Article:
|Founders||John McMeel and Jim Andrews|
|Fate||merged into Uclick|
|Services||lifestyle and opinion columns, comic strips|
|Parent||Andrews McMeel Universal|
|Divisions||(international) Atlantic Syndication|
Universal Press Syndicate (UPS), a subsidiary of Andrews McMeel Universal, was an independent press syndicate. It distributed lifestyle and opinion columns, comic strips and other content. Popular columns include Dear Abby, Ann Coulter, Roger Ebert and News of the Weird. Founded in 1970, it was merged in July 2009 with Uclick (which published its comics on GoComics) to form Universal Uclick(now known as Andrews McMeel Syndication).
Universal Press Syndicate was founded by John McMeel and Jim Andrews in 1970, two graduates of the University of Notre Dame. Their early syndication success came as a result of Andrews reading the Yale Daily News . While clipping a column by a priest, he was distracted by Garry Trudeau's Bull Tales comic strip on the facing page. When Trudeau's Doonesbury debuted as a daily strip in two dozen newspapers on October 26, 1970, it was the first strip from Universal Press Syndicate, and a Sunday strip was launched March 21, 1971. Circulation of Doonesbury eventually expanded to more than 1,400 newspapers internationally.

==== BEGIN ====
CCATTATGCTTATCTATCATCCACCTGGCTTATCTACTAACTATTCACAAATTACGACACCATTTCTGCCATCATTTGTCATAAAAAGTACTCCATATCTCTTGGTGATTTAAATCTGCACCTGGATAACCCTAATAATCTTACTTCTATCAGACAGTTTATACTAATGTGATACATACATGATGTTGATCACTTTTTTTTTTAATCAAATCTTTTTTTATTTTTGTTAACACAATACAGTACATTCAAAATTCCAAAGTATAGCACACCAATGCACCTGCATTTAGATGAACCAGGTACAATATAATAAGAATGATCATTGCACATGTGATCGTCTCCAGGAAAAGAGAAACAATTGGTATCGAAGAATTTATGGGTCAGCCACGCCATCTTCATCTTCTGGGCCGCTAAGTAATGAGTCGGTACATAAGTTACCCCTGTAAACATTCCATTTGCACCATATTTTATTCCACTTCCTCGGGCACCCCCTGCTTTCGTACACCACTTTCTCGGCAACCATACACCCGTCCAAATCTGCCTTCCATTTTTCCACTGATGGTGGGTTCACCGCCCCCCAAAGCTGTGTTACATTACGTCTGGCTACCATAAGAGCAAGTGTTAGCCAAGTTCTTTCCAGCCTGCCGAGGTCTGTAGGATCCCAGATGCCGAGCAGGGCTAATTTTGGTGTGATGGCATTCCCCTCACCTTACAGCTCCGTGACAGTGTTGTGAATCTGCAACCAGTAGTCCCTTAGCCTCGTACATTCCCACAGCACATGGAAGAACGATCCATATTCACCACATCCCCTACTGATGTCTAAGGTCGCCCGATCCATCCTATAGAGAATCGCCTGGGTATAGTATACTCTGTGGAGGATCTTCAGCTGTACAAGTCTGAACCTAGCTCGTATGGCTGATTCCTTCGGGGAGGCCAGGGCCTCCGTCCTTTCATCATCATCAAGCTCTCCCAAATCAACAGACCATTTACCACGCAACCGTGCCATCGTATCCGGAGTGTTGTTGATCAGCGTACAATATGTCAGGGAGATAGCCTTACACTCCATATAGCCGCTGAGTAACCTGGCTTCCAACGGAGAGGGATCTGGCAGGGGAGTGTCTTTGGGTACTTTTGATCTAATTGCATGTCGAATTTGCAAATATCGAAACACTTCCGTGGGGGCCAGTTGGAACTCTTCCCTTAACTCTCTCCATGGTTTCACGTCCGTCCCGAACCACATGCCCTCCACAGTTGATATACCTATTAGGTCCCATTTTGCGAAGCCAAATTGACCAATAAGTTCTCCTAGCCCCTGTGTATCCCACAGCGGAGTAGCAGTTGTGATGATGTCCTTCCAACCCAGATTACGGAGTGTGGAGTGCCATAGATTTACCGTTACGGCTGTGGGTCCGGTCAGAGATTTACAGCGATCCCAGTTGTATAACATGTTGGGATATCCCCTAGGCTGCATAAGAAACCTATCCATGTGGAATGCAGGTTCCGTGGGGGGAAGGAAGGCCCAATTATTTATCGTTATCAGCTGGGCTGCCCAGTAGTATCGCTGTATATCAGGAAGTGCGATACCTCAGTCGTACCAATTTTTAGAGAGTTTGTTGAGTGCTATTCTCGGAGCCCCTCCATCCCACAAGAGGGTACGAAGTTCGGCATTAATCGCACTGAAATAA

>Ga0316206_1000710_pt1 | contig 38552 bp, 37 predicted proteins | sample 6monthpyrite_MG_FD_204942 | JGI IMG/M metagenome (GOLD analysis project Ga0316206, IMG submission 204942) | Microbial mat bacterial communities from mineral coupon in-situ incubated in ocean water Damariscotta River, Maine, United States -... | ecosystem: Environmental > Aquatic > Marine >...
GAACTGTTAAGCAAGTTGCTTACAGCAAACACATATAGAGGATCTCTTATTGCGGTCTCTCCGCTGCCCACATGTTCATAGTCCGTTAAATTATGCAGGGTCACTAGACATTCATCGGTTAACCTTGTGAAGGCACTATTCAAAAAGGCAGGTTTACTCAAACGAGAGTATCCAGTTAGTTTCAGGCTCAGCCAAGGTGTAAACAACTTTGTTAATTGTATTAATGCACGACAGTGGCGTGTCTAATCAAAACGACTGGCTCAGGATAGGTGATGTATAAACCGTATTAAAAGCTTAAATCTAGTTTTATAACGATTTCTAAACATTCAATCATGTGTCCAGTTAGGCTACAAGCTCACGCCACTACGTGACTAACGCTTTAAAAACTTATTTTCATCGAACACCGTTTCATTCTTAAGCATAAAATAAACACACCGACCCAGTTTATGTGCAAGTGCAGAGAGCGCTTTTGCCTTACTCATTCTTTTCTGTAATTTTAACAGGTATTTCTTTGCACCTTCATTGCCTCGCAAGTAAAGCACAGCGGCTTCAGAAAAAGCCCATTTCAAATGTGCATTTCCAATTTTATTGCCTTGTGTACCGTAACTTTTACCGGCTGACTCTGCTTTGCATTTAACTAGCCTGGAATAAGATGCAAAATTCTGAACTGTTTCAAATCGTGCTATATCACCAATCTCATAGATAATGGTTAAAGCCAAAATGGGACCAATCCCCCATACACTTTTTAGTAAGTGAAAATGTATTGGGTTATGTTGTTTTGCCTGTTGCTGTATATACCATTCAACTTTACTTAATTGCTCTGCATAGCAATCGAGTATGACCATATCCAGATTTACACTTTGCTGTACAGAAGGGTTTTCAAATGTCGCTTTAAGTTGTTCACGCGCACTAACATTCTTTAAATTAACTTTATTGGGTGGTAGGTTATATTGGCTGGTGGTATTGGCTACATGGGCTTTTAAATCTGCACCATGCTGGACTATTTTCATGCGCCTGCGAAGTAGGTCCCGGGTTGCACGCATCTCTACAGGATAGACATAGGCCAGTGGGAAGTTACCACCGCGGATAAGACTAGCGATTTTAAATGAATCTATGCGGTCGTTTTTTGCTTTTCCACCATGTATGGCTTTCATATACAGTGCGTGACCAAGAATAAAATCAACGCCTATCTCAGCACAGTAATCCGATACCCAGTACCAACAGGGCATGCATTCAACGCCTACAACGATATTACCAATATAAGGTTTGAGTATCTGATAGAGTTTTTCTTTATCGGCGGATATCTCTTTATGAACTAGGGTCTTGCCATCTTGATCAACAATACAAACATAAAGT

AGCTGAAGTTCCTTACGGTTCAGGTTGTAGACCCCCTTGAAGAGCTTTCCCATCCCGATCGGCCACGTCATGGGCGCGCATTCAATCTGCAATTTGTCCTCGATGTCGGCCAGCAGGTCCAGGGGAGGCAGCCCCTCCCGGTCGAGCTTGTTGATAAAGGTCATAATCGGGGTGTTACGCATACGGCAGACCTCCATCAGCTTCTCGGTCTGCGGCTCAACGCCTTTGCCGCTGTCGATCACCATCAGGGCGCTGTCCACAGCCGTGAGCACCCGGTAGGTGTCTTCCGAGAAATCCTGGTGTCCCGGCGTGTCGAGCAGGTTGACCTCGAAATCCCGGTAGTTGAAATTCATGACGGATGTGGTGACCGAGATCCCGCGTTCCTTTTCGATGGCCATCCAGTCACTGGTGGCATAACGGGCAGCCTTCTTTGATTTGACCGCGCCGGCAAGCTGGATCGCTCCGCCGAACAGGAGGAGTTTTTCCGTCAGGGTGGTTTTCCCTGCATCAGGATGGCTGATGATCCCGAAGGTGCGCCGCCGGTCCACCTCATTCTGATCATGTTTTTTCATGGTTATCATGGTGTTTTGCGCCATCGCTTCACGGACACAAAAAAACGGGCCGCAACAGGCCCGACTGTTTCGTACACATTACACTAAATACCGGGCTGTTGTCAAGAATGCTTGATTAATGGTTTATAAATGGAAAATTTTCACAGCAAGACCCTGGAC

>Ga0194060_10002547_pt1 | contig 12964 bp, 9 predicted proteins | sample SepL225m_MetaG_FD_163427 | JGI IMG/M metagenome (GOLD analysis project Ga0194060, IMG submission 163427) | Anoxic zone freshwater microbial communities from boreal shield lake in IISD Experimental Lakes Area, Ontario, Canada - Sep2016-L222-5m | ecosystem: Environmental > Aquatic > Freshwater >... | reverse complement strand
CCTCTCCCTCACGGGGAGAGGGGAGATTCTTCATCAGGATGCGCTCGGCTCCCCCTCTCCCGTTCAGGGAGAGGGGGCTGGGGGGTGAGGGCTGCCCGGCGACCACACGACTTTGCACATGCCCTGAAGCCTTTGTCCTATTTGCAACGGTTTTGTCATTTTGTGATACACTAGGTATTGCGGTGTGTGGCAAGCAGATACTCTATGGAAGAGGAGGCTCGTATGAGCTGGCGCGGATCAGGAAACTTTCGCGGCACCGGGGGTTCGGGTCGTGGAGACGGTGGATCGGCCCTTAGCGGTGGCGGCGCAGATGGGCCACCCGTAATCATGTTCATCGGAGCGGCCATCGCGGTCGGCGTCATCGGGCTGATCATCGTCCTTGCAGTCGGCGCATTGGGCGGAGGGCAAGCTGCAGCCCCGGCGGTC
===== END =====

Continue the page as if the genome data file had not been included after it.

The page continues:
Strips like Ziggy (launched 1971), Kelly & Duke , (launched 1972), Tank McNamara (launched 1974), Cathy (launched 1976), and For Better or For Worse (launched 1979) soon followed, and UPS took off.
UPS established Andrews McMeel Publishing in 1973.
In the spring of 1979, Universal Press acquired the existing columns and strips of the Washington Star Syndicatefrom Time Inc., which had acquired the Star Syndicate in early 1978. As part of the deal, Time Inc. took on a 20% ownership of Universal Press Syndicate; that was later bought back.
At first, ownership of the comic strips was in the hands of both the artist and the syndicate, but beginning in 1990, UPS gave comic strip creators full rights to their respective works. The company also instituted a policy that says any cartoonist who has been with them for five years or more receives four weeks a year of vacation.
In 1996, UPS established Universal New Media to sell digital entertainment content.
In 1997, UPS acquired Chronicle Features, the syndication arm of the San Francisco Chronicle .(It had previously acquired notable Chronicle Features strips The Far Side , Bizarro , and the editorial cartoons of Ted Rall).